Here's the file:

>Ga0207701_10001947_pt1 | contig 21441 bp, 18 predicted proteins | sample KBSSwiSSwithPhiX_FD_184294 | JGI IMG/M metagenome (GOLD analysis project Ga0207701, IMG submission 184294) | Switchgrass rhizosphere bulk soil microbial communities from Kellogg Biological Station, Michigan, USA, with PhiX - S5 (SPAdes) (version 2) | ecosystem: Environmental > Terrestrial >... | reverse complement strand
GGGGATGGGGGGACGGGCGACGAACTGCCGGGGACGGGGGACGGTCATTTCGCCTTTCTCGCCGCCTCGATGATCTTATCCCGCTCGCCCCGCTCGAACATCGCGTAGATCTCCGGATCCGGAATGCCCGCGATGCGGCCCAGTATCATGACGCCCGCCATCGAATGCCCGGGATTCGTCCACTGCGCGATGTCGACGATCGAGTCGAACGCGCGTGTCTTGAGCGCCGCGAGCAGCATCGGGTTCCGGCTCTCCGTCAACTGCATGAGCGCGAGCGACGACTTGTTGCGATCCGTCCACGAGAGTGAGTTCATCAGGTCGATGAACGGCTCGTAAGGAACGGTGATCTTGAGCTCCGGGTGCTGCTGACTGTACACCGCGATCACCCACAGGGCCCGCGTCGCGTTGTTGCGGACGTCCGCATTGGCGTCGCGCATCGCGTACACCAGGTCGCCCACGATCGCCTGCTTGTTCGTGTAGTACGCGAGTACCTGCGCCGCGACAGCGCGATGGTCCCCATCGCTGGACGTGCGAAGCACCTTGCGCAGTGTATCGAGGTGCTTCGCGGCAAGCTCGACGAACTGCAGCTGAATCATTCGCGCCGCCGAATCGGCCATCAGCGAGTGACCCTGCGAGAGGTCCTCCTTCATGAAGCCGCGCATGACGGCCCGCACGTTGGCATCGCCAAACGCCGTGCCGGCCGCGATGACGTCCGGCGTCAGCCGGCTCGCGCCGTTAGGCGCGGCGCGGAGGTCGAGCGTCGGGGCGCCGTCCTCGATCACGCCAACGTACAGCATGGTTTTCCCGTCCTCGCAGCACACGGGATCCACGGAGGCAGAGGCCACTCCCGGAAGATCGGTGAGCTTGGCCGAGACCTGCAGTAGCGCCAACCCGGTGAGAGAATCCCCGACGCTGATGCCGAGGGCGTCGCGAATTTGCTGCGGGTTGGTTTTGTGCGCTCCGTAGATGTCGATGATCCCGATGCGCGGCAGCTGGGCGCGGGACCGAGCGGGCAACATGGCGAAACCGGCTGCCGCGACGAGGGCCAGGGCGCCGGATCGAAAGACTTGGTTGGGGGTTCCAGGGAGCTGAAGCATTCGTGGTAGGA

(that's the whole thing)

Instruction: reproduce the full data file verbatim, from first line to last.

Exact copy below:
>Ga0207701_10001947_pt1 | contig 21441 bp, 18 predicted proteins | sample KBSSwiSSwithPhiX_FD_184294 | JGI IMG/M metagenome (GOLD analysis project Ga0207701, IMG submission 184294) | Switchgrass rhizosphere bulk soil microbial communities from Kellogg Biological Station, Michigan, USA, with PhiX - S5 (SPAdes) (version 2) | ecosystem: Environmental > Terrestrial >... | reverse complement strand
GGGGATGGGGGGACGGGCGACGAACTGCCGGGGACGGGGGACGGTCATTTCGCCTTTCTCGCCGCCTCGATGATCTTATCCCGCTCGCCCCGCTCGAACATCGCGTAGATCTCCGGATCCGGAATGCCCGCGATGCGGCCCAGTATCATGACGCCCGCCATCGAATGCCCGGGATTCGTCCACTGCGCGATGTCGACGATCGAGTCGAACGCGCGTGTCTTGAGCGCCGCGAGCAGCATCGGGTTCCGGCTCTCCGTCAACTGCATGAGCGCGAGCGACGACTTGTTGCGATCCGTCCACGAGAGTGAGTTCATCAGGTCGATGAACGGCTCGTAAGGAACGGTGATCTTGAGCTCCGGGTGCTGCTGACTGTACACCGCGATCACCCACAGGGCCCGCGTCGCGTTGTTGCGGACGTCCGCATTGGCGTCGCGCATCGCGTACACCAGGTCGCCCACGATCGCCTGCTTGTTCGTGTAGTACGCGAGTACCTGCGCCGCGACAGCGCGATGGTCCCCATCGCTGGACGTGCGAAGCACCTTGCGCAGTGTATCGAGGTGCTTCGCGGCAAGCTCGACGAACTGCAGCTGAATCATTCGCGCCGCCGAATCGGCCATCAGCGAGTGACCCTGCGAGAGGTCCTCCTTCATGAAGCCGCGCATGACGGCCCGCACGTTGGCATCGCCAAACGCCGTGCCGGCCGCGATGACGTCCGGCGTCAGCCGGCTCGCGCCGTTAGGCGCGGCGCGGAGGTCGAGCGTCGGGGCGCCGTCCTCGATCACGCCAACGTACAGCATGGTTTTCCCGTCCTCGCAGCACACGGGATCCACGGAGGCAGAGGCCACTCCCGGAAGATCGGTGAGCTTGGCCGAGACCTGCAGTAGCGCCAACCCGGTGAGAGAATCCCCGACGCTGATGCCGAGGGCGTCGCGAATTTGCTGCGGGTTGGTTTTGTGCGCTCCGTAGATGTCGATGATCCCGATGCGCGGCAGCTGGGCGCGGGACCGAGCGGGCAACATGGCGAAACCGGCTGCCGCGACGAGGGCCAGGGCGCCGGATCGAAAGACTTGGTTGGGGGTTCCAGGGAGCTGAAGCATTCGTGGTAGGA